Local authorities play a key role in limiting emissions and managing today's and tomorrow's weather and climate. Although climate change is a global challenge, the effects are local.
Decisions on measures to restrict emissions are made on a national and international level, but the implementation is always local. Local authorities' ability to deal with weather and climate in their daily work and in long-term planning, will necessarily affect the solutions chosen and costs associated with these.
Necessary measures are often implemented after a climate-related event has occurred. This is costly approach to climate change adaptation. If we continue following this path, it will become much more costly for future generations, than if today's decision-makers would take a more proactive approach.
How does CICERO work with local solutions?
Local conditions will, to a large degree, dictate what the best solutions are for climate adaptation and emissions reductions, how local decision makers make use of climate knowledge, and how plans are implemented. The local conditions themselves are again affected by external factors such as global and national economy, and political conditions.
Consequently, we need holistic solutions for climate change adaptation - based on realities on the ground, taking into account the possibilities and the limitations inherent to these realities. CICERO has a long record of accomplishment when it comes to research on local political processes, adaptation governance, how local communities are affected by climate change, and the natural drivers behind climate change.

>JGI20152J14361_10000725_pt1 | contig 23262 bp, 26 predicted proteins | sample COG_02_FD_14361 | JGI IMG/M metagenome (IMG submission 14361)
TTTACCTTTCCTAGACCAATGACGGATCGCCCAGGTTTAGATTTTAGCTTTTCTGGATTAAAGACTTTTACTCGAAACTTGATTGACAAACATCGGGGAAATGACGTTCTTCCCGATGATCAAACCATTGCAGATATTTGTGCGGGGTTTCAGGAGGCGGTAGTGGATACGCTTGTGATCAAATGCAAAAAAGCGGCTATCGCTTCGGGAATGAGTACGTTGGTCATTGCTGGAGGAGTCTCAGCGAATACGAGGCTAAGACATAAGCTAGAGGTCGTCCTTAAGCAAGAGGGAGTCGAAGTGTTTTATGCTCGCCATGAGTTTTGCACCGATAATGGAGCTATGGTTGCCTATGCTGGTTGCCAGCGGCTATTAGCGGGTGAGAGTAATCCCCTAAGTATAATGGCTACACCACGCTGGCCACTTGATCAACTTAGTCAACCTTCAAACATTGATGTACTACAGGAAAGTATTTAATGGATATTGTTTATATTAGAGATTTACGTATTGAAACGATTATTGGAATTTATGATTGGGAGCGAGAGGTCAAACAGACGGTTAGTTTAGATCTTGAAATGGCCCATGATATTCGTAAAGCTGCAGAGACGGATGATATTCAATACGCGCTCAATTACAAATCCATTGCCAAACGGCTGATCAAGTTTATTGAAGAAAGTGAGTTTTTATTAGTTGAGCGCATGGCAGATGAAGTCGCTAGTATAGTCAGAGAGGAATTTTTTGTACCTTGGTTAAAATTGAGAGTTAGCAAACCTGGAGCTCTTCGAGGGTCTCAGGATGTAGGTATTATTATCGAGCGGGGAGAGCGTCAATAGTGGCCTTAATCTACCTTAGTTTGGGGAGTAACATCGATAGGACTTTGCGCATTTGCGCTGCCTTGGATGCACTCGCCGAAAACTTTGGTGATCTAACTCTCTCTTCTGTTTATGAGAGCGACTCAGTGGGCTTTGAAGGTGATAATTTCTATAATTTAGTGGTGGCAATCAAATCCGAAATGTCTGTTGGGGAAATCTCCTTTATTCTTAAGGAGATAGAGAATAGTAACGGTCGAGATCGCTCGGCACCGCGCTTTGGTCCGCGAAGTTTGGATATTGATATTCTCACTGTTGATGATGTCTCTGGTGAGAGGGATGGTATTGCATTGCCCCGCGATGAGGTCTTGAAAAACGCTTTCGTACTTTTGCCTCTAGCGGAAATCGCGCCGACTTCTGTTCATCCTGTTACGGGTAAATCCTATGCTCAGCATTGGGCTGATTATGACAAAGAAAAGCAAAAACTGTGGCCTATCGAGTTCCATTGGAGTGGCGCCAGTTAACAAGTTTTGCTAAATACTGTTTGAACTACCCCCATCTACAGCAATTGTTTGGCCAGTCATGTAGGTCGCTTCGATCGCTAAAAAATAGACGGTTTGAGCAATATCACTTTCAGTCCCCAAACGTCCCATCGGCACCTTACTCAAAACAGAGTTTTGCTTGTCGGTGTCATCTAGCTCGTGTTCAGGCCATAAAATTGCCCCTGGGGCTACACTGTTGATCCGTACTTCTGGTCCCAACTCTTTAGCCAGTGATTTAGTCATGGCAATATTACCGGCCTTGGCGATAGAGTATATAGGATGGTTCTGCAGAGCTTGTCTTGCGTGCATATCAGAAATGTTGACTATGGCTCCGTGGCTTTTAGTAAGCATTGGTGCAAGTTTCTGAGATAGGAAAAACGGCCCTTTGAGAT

Through our multidisciplinary approach, CICERO can contribute with relevant knowledge to solutions that ensure emission cuts and adaptation measures that are based in science and are most effective on the local level.
How can we help you?
Our core competencies on local climate solutions can be divided into three categories:
- Political feasibility
- Management challenges across sectors
- Multilevel governance, role clarification and incentive structures
- Institutional capacity to plan and implement emission cuts and adaptation locally
- Microeconomic modeling of adaptation decisions
- Mainstreaming of climate - how different sectors approach mitigation and adaptation
Communities and population
- Values and attitudes related to climate change
- Behavioral Economic Approach - How different players respond to different instruments
- Agenda and access to decision making
- How to communicate the need for climate actions to the public
Emissions and consequences
- Global and regional climate simulations (CESM, WRF)
- Chemical Transport Model (OsloCTM)
- Emissions metrics
- Climate Drivers
- Changes and effects of short lived greenhouse gases
- Model output analyses techniques
- Future Scenarios
- Extreme Value Analysis
We also do work on climate services. You`ll find more about it here